• Using your own personal bank accounts?

  • Rookie move, Najib.

  • Anyway, the new finance minister has been looking into that.

  • And what he thinks happened is that Najib's government

  • used money from the Export-Import Bank of China

  • to buy land owned by its own 1MDB company,

  • so it could pay off its debts.

  • And that's not the only Chinese company that was a little shady.

  • China Petroleum Pipeline Bureau that was building

  • those oil and gas pipelines I talked about earlier

  • also got a little perk.

  • Najib's government was paying them for construction

  • that didn't actually take place.

  • Only an average of 13 per cent of the pipelines' construction

  • has been completed,

  • while almost 90 per cent of the projects' value

  • has been paid to CPPB.”

  • Hmm, very interesting.

  • Najib, by the way, was arrested last Wednesday.

  • He's been charged withcriminal breach of trust and corruption.”

  • He pled not guilty.

  • So Mahathir goes after Najib for corruption

  • and hits the Chinese investments

  • that may have played a big old role in it.

  • But this isn't just a problem for Najib.

  • It's also a problem for the Chinese Communist Party.

  • The current Malaysian government

  • wants to dramatically reduce construction costs.

  • And they want to renegotiate or cancel

  • a lot of their contracts with Chinese companies.

  • Mahathir has said that he's not against

  • the Belt and Road Initiative,

  • but that he wants to renegotiate some of the terms.

  • And he's headed to China next month to do that.

  • This has become a big test of Beijing's flexibility.

  • The Chinese Communist Party has always tried

  • to leverage the size of China and its economy

  • tohelpit's smaller neighbors in Southeast Asia.

  • And byhelp,” I mean help them go into debt

  • so they become dependent on Chinese money,

  • while building infrastructure with Chinese companies

  • that shut out local workers.

  • But now, that pesky new Malaysian government is saying,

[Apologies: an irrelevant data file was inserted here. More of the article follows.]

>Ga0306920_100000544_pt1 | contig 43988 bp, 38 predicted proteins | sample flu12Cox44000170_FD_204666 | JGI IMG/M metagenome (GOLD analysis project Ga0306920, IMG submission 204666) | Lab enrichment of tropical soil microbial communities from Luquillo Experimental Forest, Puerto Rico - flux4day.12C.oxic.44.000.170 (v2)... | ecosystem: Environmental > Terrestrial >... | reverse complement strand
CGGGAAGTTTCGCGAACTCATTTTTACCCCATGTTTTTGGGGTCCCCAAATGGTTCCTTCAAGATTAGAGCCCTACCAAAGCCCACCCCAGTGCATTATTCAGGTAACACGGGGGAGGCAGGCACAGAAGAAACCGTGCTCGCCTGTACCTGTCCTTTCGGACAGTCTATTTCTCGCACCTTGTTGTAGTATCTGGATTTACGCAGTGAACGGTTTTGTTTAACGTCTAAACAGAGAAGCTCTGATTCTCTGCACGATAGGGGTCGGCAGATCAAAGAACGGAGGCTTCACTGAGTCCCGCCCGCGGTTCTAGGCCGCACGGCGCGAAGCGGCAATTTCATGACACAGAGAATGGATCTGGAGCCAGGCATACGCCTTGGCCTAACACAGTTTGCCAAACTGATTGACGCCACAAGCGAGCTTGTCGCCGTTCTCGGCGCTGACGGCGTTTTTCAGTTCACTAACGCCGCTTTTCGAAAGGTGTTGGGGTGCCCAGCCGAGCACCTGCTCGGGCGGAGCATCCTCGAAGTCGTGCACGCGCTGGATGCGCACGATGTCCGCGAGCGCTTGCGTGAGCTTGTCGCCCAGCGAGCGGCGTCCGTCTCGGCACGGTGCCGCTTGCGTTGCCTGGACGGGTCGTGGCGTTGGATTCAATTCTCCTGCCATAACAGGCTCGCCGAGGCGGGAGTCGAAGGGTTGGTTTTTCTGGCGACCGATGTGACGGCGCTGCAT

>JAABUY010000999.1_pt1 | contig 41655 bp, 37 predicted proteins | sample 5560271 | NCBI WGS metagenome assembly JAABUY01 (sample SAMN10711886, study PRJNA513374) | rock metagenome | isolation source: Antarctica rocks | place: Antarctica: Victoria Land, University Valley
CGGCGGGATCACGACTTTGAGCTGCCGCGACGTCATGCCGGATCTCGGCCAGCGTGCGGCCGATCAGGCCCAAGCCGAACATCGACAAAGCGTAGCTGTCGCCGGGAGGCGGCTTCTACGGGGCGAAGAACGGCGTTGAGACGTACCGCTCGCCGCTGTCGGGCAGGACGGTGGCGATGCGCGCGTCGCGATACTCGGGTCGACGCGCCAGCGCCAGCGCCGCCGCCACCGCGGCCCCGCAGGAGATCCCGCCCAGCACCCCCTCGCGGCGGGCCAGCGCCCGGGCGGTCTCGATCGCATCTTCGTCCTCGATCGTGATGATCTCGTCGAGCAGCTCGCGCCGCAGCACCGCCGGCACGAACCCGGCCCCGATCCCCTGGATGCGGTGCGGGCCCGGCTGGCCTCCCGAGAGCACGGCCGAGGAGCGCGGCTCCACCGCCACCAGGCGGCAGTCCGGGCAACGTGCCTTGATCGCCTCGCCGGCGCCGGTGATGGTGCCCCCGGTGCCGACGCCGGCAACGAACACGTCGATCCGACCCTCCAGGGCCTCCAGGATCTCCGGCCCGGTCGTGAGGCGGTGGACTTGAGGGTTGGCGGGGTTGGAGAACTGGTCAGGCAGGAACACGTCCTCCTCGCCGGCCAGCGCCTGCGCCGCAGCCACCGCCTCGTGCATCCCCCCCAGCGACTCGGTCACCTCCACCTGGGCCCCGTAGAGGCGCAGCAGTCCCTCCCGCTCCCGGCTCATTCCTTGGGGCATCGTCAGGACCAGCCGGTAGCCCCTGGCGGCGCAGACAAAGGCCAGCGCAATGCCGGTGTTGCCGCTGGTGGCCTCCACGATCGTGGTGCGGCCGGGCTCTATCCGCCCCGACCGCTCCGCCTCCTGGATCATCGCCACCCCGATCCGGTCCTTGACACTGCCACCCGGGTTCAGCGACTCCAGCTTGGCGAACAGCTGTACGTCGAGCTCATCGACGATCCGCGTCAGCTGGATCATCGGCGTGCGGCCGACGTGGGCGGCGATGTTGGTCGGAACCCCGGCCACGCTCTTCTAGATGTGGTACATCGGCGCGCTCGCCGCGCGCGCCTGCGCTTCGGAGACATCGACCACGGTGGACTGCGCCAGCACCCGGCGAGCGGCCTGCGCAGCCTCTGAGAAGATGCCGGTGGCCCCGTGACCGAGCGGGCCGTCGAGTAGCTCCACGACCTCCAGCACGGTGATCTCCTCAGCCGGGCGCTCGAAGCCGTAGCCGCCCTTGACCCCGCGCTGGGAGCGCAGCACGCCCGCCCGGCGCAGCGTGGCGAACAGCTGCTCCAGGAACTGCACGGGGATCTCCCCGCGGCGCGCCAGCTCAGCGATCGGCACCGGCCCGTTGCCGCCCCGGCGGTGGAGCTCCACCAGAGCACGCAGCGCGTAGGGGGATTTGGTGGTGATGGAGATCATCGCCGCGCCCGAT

• wait a minute, not so fast.

  • And the Communist Party may be finding out

  • it's not quite as powerful as all the bluster.

  • And what's “Worse for China,

  • other governments along its lengthy trade passages

  • may get similar ideas.

  • Some might push to use more domestic contractors

  • or seek better debt terms.

  • A combative Malaysia could easily be

  • just one of many bumps to come.”

  • Of course, my favorite Chinese state-run media,

  • the Global Times, is very concerned

  • that this move to suspend Chinese investment

  • could be very tough... for Malaysia.

  • Particularlythe inconsistency and capriciousness

  • of the Malaysian government.

  • But just when you think you've got

  • Chinese state-run media figured out,

  • they throw you a curveball

  • and actually tell the truth.

  • Like when they said thatMalaysia is a key point

  • along the routes of the Belt and Road initiative.”

  • Yes, it sure is.

  • And I think the Chinese Communist Party

  • has just figured that out.

  • So what do you think about how Chinese investment

  • may or may not have played a role in corruption in Malaysia?

  • And is this a turning point

  • in the Party's quest for world domination?

  • Leave your comments below.

  • And now is the time when we answer questions from fans

  • who support China Uncensored

  • on the crowd funding website Patreon.

  • Wesley Brewer asks,

  • What is your opinion on how China (PRC)

  • and China (ROC) [meaning Taiwan]

  • should be recognized in global politics?

  • Two China Policy?

  • One?”

  • Good question.

  • Once upon a time,

  • most countries recognized Taiwan,

  • the Republic of China, or ROC,

  • as the legitimate government of China.

  • It wasn't until 1971 that the UN

  • switched to the People's Republic of China,

  • which is run by the Chinese Communist Party.

  • The US made the switch in 1979,

  • and 90% of other countries have followed suit.

  • The Chinese Communist Party has basically

  • made the entire world pick:

  • You can only recognize one China,

  • so will it be us,

  • the big China with a billion people?

  • Or will it be the puny island of Taiwan?”

  • But I believe that's a false choice.

  • More and more, in Taiwan,

  • the people see themselves as a completely separate nation,

  • an already independent country

  • with their own identity that should be recognized

  • by the international community.

  • It's just that other countries

  • have all agreed to the false choice,

  • that there can only be one China.

  • So they've all picked only one China

  • to have diplomatic relations with.

  • In theory, the United States could officially recognize

  • both the PRC and Taiwan as individual countries.

  • And if they did that,

  • then other countries would probably do that too.

  • But that would be a dramatic change in US foreign policy,

  • and it would anger the Communist Party

  • to an extraordinary degree.

  • The alternative is to continue pretending

  • that Taiwan isn't really a country,

  • but that's also...

  • not a great long-term solution,

  • since it means constantly pretending

  • something isn't the way it really is.

  • I don't have the answer here.

  • But there's another possible scenario, too.

  • If the Chinese Communist Party collapses someday,

  • there might be a new government

  • that doesn't care so much about claiming

  • Taiwan as a province of China.

  • And then the situation would resolve itself.

  • Wait...if the Chinese Communist Party collapses,

  • then what would I be uncensoring on this show?

  • I'd be out of a job!